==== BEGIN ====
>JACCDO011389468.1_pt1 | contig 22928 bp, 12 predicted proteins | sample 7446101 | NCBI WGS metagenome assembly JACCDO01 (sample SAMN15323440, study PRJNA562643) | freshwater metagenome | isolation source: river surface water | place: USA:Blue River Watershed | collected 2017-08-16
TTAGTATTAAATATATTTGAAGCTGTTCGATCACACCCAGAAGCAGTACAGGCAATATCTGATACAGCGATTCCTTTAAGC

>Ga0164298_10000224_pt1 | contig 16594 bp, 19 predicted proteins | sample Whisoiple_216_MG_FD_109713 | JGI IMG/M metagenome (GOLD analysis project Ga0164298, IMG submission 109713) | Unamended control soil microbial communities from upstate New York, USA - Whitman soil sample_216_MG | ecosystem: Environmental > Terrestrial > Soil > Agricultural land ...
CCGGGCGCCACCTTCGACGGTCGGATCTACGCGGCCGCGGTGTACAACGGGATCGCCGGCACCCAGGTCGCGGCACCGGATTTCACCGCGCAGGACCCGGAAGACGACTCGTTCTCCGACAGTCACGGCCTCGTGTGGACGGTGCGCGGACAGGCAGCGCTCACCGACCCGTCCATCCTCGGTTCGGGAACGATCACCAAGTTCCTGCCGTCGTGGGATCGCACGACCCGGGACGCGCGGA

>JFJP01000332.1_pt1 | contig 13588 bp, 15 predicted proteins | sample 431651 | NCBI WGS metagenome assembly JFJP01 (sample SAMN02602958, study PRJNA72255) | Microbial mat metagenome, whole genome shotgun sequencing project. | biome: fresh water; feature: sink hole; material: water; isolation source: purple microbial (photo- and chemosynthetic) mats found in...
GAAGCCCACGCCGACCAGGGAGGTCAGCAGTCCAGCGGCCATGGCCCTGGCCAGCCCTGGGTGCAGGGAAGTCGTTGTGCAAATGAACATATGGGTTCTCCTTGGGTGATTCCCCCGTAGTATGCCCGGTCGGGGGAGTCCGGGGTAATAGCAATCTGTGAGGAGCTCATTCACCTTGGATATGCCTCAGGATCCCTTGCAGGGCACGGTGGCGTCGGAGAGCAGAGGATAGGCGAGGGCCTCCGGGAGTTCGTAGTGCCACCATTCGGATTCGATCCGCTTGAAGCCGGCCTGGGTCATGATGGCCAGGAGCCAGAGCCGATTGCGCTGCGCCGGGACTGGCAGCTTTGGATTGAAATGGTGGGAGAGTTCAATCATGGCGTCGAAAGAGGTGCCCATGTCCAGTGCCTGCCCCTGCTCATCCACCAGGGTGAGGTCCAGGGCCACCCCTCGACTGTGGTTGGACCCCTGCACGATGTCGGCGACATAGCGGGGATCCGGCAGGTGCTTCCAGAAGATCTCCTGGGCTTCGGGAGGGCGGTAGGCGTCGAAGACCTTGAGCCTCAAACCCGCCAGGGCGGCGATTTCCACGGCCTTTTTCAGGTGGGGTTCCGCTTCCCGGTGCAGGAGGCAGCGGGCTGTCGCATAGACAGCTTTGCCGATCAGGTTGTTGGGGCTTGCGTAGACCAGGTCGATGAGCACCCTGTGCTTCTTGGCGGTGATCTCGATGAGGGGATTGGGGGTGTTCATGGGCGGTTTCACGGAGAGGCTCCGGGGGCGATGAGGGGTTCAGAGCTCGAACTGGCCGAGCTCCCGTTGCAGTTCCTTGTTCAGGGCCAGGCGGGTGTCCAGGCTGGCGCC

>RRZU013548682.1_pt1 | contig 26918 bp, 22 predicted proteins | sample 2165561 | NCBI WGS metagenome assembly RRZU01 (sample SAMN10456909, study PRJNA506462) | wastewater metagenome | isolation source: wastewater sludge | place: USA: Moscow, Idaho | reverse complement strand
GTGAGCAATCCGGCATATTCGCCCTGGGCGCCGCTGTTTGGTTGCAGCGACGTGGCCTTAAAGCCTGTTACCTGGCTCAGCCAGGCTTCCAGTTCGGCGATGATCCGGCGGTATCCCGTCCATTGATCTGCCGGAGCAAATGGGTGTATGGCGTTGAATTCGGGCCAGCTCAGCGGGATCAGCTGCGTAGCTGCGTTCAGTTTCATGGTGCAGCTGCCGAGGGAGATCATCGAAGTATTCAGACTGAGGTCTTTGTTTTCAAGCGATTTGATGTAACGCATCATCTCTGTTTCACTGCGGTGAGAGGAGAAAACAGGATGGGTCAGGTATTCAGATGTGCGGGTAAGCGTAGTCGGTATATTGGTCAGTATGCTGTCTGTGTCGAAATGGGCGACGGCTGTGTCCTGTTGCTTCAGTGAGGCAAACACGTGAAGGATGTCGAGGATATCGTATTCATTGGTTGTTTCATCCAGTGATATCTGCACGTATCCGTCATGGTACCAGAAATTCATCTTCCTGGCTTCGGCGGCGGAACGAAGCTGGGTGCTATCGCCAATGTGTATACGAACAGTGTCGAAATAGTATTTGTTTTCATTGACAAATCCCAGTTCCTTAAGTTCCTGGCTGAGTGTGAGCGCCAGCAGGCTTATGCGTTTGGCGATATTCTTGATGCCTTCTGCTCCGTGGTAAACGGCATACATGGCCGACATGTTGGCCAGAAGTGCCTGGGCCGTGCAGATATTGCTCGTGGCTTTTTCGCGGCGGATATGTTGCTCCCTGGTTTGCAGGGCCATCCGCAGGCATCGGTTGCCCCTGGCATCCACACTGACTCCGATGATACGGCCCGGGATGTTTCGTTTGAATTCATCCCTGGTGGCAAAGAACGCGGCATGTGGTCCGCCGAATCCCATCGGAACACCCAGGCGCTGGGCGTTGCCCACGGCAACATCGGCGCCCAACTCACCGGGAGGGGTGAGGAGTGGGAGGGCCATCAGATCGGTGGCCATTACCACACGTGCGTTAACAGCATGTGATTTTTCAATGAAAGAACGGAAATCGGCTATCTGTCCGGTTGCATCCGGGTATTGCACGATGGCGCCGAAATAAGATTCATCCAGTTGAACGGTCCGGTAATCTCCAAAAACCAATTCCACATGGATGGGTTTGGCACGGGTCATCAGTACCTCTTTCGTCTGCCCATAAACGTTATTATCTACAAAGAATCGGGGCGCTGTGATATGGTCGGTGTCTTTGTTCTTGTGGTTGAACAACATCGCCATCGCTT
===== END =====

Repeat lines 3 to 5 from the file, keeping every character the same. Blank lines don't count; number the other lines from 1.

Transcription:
>Ga0164298_10000224_pt1 | contig 16594 bp, 19 predicted proteins | sample Whisoiple_216_MG_FD_109713 | JGI IMG/M metagenome (GOLD analysis project Ga0164298, IMG submission 109713) | Unamended control soil microbial communities from upstate New York, USA - Whitman soil sample_216_MG | ecosystem: Environmental > Terrestrial > Soil > Agricultural land ...
CCGGGCGCCACCTTCGACGGTCGGATCTACGCGGCCGCGGTGTACAACGGGATCGCCGGCACCCAGGTCGCGGCACCGGATTTCACCGCGCAGGACCCGGAAGACGACTCGTTCTCCGACAGTCACGGCCTCGTGTGGACGGTGCGCGGACAGGCAGCGCTCACCGACCCGTCCATCCTCGGTTCGGGAACGATCACCAAGTTCCTGCCGTCGTGGGATCGCACGACCCGGGACGCGCGGA

>JFJP01000332.1_pt1 | contig 13588 bp, 15 predicted proteins | sample 431651 | NCBI WGS metagenome assembly JFJP01 (sample SAMN02602958, study PRJNA72255) | Microbial mat metagenome, whole genome shotgun sequencing project. | biome: fresh water; feature: sink hole; material: water; isolation source: purple microbial (photo- and chemosynthetic) mats found in...